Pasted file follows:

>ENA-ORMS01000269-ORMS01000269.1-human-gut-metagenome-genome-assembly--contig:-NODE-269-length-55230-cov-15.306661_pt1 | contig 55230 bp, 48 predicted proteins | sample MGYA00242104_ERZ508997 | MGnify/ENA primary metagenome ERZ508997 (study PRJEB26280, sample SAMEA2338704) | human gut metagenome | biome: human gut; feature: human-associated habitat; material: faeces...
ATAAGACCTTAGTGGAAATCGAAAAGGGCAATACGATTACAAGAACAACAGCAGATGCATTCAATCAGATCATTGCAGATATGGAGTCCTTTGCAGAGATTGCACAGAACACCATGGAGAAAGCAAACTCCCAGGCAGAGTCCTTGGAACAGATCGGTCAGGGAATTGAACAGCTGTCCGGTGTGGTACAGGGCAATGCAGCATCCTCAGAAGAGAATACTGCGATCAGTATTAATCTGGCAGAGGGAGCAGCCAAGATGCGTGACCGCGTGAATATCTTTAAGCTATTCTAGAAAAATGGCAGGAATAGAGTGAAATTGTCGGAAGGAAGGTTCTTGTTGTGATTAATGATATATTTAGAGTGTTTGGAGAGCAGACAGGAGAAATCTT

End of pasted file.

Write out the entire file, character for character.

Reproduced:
>ENA-ORMS01000269-ORMS01000269.1-human-gut-metagenome-genome-assembly--contig:-NODE-269-length-55230-cov-15.306661_pt1 | contig 55230 bp, 48 predicted proteins | sample MGYA00242104_ERZ508997 | MGnify/ENA primary metagenome ERZ508997 (study PRJEB26280, sample SAMEA2338704) | human gut metagenome | biome: human gut; feature: human-associated habitat; material: faeces...
ATAAGACCTTAGTGGAAATCGAAAAGGGCAATACGATTACAAGAACAACAGCAGATGCATTCAATCAGATCATTGCAGATATGGAGTCCTTTGCAGAGATTGCACAGAACACCATGGAGAAAGCAAACTCCCAGGCAGAGTCCTTGGAACAGATCGGTCAGGGAATTGAACAGCTGTCCGGTGTGGTACAGGGCAATGCAGCATCCTCAGAAGAGAATACTGCGATCAGTATTAATCTGGCAGAGGGAGCAGCCAAGATGCGTGACCGCGTGAATATCTTTAAGCTATTCTAGAAAAATGGCAGGAATAGAGTGAAATTGTCGGAAGGAAGGTTCTTGTTGTGATTAATGATATATTTAGAGTGTTTGGAGAGCAGACAGGAGAAATCTT